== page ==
Senator Murray Calls for Congress to Act on Gun Violence

Senator Murray Calls for Congress to Act on Gun Violence

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Senator Patty Murray (D-WA) spoke on the Senate floor urging Congress to take action to adopt simple reforms to keep guns out of the hands of dangerous individuals. Murray called for improved background checks, ending the illegal pipeline of guns, and strengthening our mental health system so that the minority of those facing mental illness who may be at risk of hurting themselves or others get the help they need. Murray referenced recent gun-related tragedies at Seattle Pacific University and at Marysville-Pilchuck High School as she urged Congress to listen to the American people and enact reforms immediately.

 “I speak today on an issue that hits far too close to home for far too many families in Washington state and across the country,” Murray said. “In Roseburg, Oregon. In Blacksburg, Virginia. In Newtown, Connecticut. In Seattle, Washington – where a student at Seattle Pacific University opened fire just over a year ago. In Marysville, Washington – where a teenager killed four students in a high school cafeteria before turning the gun on himself. And in so many other communities – too many to list.”

Murray added, “I echo the questions I’ve heard from so many people in Washington state. What will it take for this Congress to adopt simple, common-sense reforms? Why would this Congress hesitate at taking even the most basic steps to keep guns out of the hands of dangerous individuals? Why do we fail to act when children at school, young adults on campus, women in abusive relationships – and so many others – are so vulnerable to the threat of gun violence?”

She then called for improved background checks and mental illness support.

 “It’s long past time for us to improve background checks,” Murray said. “It’s long past time for us to end the illegal pipeline of guns that contribute to crime. And M. President – I think it’s also important to note that too often, those who commit terrible acts of violence needed help and intervention that they didn’t get. To be clear – they represent a very small minority of the many people in our country who struggle with mental illness.”

Full remarks are below.

 “M. President, I speak today on an issue that hits far too close to home for far too many families in Washington state and across the country.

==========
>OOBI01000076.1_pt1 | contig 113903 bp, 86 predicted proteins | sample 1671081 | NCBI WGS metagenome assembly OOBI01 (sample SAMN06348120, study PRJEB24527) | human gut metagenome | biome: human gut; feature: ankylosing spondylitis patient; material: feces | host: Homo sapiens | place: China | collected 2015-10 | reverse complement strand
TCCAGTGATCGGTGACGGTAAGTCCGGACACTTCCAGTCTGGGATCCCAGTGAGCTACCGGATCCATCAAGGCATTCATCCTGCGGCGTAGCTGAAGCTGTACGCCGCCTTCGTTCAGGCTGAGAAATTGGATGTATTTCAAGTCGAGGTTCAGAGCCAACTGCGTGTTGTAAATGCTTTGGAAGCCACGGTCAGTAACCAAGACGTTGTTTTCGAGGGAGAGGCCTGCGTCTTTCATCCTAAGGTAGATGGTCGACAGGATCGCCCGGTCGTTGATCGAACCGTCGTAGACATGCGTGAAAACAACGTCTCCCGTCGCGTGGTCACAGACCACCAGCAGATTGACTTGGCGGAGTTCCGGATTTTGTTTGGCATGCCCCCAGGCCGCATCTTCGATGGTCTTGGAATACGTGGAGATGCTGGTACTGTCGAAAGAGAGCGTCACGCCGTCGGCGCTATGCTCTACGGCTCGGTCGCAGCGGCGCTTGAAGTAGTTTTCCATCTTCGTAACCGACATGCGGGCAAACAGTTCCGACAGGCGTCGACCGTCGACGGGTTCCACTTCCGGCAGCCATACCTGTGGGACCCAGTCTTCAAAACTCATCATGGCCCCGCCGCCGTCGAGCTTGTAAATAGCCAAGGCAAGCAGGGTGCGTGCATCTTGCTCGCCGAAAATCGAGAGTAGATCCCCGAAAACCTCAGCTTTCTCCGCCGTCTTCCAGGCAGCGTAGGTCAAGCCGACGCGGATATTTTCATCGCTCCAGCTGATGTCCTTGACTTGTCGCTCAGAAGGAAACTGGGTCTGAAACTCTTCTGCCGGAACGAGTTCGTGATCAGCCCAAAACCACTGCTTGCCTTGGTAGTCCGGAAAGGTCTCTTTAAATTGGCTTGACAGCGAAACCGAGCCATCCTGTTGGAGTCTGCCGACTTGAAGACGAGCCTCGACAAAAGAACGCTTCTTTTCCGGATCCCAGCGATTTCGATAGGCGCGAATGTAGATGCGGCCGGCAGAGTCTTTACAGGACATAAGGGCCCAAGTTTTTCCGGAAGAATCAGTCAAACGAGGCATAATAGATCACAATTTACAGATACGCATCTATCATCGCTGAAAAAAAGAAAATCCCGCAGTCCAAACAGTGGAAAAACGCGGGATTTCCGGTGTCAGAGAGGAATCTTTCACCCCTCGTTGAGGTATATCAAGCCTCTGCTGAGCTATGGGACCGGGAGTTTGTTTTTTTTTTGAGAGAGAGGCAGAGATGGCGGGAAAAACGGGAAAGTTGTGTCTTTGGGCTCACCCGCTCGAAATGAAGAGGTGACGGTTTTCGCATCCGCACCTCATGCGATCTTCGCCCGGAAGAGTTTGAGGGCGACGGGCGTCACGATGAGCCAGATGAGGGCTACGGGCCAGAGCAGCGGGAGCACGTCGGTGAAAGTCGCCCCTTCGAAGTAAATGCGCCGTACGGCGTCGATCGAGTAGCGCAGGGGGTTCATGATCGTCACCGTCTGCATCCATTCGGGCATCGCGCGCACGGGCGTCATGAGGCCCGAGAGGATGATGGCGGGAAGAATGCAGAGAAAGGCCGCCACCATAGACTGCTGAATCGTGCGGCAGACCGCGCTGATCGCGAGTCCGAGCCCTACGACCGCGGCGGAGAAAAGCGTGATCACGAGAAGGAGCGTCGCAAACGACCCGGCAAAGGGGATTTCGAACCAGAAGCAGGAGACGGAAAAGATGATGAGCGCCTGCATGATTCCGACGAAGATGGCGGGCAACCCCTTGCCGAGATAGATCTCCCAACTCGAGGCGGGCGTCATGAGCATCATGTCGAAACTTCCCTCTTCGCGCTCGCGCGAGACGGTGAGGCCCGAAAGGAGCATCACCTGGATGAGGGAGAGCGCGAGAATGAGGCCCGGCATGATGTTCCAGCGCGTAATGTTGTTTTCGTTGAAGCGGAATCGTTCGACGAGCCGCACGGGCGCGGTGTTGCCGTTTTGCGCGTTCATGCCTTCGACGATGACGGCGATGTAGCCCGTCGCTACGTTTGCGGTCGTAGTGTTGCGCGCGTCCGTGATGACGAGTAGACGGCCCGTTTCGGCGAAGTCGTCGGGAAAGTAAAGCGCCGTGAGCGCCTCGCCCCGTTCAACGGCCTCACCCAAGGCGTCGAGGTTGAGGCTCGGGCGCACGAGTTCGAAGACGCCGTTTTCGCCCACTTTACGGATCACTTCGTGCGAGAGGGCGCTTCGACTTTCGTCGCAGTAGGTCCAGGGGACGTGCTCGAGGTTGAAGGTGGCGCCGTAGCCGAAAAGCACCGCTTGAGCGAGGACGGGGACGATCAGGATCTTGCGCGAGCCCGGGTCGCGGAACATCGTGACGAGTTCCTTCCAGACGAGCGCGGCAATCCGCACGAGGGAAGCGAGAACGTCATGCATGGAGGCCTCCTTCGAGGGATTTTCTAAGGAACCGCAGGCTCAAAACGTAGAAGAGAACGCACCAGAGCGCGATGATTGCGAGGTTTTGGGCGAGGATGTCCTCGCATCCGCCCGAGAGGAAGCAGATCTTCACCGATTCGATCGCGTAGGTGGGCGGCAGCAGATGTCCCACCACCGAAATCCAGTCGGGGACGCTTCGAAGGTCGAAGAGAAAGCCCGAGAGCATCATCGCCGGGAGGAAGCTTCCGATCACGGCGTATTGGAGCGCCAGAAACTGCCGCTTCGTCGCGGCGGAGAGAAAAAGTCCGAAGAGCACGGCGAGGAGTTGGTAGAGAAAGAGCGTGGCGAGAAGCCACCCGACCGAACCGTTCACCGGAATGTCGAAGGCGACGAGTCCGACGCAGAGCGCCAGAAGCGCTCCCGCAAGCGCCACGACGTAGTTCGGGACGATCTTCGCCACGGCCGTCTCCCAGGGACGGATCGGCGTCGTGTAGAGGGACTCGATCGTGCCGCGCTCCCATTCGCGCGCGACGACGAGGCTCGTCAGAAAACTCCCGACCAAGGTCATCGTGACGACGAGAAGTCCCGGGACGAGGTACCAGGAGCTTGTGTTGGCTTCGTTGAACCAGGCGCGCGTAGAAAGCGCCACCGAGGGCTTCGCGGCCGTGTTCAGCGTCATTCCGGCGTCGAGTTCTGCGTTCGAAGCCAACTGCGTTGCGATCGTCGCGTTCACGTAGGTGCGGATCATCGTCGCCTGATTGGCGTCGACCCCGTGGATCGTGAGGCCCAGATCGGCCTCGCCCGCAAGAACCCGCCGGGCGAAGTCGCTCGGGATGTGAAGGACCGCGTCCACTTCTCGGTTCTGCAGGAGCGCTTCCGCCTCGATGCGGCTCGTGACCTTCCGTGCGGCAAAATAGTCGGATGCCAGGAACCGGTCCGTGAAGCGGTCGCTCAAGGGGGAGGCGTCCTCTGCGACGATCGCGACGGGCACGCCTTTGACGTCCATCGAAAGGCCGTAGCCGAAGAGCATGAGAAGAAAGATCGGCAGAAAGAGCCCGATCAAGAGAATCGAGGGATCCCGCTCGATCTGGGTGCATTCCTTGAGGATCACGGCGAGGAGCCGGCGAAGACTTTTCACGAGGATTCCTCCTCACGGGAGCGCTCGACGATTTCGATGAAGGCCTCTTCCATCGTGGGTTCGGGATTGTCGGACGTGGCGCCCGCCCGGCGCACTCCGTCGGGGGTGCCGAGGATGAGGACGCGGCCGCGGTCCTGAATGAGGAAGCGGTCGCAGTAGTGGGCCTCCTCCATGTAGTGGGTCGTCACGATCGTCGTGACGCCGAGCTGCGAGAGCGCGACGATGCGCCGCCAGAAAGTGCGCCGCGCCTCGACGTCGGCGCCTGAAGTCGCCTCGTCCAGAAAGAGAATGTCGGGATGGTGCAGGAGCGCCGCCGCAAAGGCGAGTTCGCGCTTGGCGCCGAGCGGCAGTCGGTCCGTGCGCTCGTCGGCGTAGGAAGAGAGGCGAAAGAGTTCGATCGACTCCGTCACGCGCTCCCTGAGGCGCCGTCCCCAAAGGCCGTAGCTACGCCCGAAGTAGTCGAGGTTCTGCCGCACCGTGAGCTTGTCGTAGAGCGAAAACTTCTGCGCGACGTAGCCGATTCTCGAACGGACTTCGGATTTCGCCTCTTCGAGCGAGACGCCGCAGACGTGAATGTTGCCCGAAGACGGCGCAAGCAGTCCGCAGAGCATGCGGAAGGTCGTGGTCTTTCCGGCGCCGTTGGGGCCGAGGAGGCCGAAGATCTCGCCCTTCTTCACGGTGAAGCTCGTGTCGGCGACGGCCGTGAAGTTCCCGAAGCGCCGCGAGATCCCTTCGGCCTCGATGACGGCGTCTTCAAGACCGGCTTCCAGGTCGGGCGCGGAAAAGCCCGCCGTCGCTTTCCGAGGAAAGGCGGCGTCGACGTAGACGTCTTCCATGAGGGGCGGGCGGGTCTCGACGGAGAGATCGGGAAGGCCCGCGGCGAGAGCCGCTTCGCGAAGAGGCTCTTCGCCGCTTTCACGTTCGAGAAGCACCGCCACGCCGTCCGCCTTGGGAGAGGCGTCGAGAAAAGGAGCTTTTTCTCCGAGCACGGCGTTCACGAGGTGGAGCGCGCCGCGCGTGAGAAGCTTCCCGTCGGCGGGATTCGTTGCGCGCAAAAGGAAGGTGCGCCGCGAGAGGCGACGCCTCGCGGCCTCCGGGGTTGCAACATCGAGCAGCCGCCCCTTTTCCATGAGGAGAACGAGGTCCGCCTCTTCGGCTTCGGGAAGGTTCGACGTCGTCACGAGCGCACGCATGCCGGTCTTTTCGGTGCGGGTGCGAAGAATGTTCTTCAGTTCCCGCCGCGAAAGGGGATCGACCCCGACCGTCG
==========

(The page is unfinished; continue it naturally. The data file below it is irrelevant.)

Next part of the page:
“In Roseburg, Oregon. In Blacksburg, Virginia. In Newtown, Connecticut.

“In Seattle, Washington – where a student at Seattle Pacific University opened fire just over a year ago. In Marysville, Washington – where a teenager killed four students in a high school cafeteria before turning the gun on himself. And in so many other communities – too many to list.

“M. President – in the hours, days, and weeks after those shootings in my state, the communities showed incredible resilience and strength. But I can tell you – anyone who’s been affected by gun violence understands all too well that all the strength in the world will never erase the pain of the parents who lost a child – or the students who lost friends and teachers.

“So Mr. President, today I echo the questions I’ve heard from so many people in Washington state.

“What will it take for this Congress to adopt simple, common-sense reforms? Why would this Congress hesitate at taking even the most basic steps to keep guns out of the hands of dangerous individuals? Why do we fail to act when children at school, young adults on campus, women in abusive relationships – and so many others – are so vulnerable to the threat of gun violence?

“I know this is a complex issue – but that doesn’t mean we should do nothing. It’s long past time for us to improve background checks. It’s long past time for us to end the illegal pipeline of guns that contribute to crime. And Mr. President – I think it’s also important to note that too often, those who commit terrible acts of violence needed help and intervention that they didn’t get.

“To be clear – they represent a very small minority of the many people in our country who struggle with mental illness. But when so many lives are truly on the line, we need a comprehensive approach. And that should include strengthening our mental health care system so that support is available for those who need it. Mr. President – this issue isn’t going away.

“I wish it would. I wish we never had to have this conversation again. I wish we never had to hear about the latest child killed – the latest school upended. I know we all wish that. But wishing won’t make it happen. It’s time for Congress to listen to the American people – and act.

“Thank you. I yield the floor.”

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